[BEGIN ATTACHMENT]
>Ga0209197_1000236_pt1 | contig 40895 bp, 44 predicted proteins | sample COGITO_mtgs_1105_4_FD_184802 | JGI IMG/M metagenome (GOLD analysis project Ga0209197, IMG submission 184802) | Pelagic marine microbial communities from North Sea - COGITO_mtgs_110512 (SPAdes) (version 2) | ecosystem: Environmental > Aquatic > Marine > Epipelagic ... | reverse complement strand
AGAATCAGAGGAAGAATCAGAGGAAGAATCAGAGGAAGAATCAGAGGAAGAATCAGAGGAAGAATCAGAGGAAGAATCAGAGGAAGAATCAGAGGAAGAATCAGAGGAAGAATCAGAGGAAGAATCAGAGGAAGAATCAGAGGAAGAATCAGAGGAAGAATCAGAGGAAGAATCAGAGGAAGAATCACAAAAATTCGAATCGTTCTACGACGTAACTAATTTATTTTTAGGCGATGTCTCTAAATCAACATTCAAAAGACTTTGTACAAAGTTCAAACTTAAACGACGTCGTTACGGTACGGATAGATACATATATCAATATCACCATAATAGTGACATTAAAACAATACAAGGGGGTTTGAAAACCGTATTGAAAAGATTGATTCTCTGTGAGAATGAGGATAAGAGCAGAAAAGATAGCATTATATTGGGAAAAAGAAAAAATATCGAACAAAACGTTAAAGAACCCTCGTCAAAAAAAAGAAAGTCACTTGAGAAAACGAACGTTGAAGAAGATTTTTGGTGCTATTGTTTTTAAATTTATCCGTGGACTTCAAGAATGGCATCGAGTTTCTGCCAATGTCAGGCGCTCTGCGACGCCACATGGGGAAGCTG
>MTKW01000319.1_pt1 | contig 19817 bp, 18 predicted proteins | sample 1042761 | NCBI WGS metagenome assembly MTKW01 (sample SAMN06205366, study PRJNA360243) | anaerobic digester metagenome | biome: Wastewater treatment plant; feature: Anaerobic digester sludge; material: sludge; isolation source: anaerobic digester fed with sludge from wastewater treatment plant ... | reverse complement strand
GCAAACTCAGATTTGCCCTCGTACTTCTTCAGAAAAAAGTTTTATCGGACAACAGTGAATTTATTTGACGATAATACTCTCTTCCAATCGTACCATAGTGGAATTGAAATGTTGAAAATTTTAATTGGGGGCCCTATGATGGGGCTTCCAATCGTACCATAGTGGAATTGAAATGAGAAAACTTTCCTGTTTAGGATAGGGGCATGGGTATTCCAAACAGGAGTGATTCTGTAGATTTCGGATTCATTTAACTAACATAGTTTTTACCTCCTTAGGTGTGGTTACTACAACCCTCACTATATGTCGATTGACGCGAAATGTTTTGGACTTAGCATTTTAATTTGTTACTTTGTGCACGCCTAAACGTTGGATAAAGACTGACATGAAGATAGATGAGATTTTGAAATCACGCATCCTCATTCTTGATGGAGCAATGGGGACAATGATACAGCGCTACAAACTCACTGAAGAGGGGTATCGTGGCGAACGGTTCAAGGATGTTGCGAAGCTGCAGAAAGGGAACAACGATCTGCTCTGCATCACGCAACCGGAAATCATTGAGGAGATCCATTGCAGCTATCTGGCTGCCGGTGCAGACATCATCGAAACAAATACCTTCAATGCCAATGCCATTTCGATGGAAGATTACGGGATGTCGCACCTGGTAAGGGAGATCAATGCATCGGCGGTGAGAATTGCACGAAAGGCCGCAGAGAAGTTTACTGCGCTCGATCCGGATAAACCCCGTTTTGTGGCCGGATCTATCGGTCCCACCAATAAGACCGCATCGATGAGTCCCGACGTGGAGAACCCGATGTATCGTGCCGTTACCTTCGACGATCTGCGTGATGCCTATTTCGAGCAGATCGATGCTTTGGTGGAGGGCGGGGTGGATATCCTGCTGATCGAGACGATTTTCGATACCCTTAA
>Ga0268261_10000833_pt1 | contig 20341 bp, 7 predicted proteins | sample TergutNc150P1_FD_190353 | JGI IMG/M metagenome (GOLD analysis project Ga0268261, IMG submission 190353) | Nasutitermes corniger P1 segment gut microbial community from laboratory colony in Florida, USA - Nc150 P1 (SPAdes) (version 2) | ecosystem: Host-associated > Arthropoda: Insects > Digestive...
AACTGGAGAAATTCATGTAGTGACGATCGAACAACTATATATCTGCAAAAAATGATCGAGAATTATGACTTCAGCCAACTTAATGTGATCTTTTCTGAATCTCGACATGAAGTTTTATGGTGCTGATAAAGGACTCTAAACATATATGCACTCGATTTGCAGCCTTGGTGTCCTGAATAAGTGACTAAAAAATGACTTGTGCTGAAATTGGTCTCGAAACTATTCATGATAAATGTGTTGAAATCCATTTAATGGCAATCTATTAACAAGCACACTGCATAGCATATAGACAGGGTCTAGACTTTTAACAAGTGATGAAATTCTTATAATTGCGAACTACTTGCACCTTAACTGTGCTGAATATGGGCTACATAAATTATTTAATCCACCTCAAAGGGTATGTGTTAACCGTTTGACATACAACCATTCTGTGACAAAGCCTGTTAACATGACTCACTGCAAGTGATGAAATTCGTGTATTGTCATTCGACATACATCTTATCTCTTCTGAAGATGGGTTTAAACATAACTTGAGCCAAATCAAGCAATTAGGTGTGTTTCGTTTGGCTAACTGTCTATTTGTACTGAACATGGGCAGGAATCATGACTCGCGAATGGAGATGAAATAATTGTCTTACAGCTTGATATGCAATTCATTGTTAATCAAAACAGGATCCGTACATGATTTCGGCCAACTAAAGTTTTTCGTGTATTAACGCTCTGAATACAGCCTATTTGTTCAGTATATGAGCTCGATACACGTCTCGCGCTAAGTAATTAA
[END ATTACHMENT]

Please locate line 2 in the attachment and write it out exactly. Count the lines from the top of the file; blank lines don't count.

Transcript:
AGAATCAGAGGAAGAATCAGAGGAAGAATCAGAGGAAGAATCAGAGGAAGAATCAGAGGAAGAATCAGAGGAAGAATCAGAGGAAGAATCAGAGGAAGAATCAGAGGAAGAATCAGAGGAAGAATCAGAGGAAGAATCAGAGGAAGAATCAGAGGAAGAATCAGAGGAAGAATCAGAGGAAGAATCACAAAAATTCGAATCGTTCTACGACGTAACTAATTTATTTTTAGGCGATGTCTCTAAATCAACATTCAAAAGACTTTGTACAAAGTTCAAACTTAAACGACGTCGTTACGGTACGGATAGATACATATATCAATATCACCATAATAGTGACATTAAAACAATACAAGGGGGTTTGAAAACCGTATTGAAAAGATTGATTCTCTGTGAGAATGAGGATAAGAGCAGAAAAGATAGCATTATATTGGGAAAAAGAAAAAATATCGAACAAAACGTTAAAGAACCCTCGTCAAAAAAAAGAAAGTCACTTGAGAAAACGAACGTTGAAGAAGATTTTTGGTGCTATTGTTTTTAAATTTATCCGTGGACTTCAAGAATGGCATCGAGTTTCTGCCAATGTCAGGCGCTCTGCGACGCCACATGGGGAAGCTG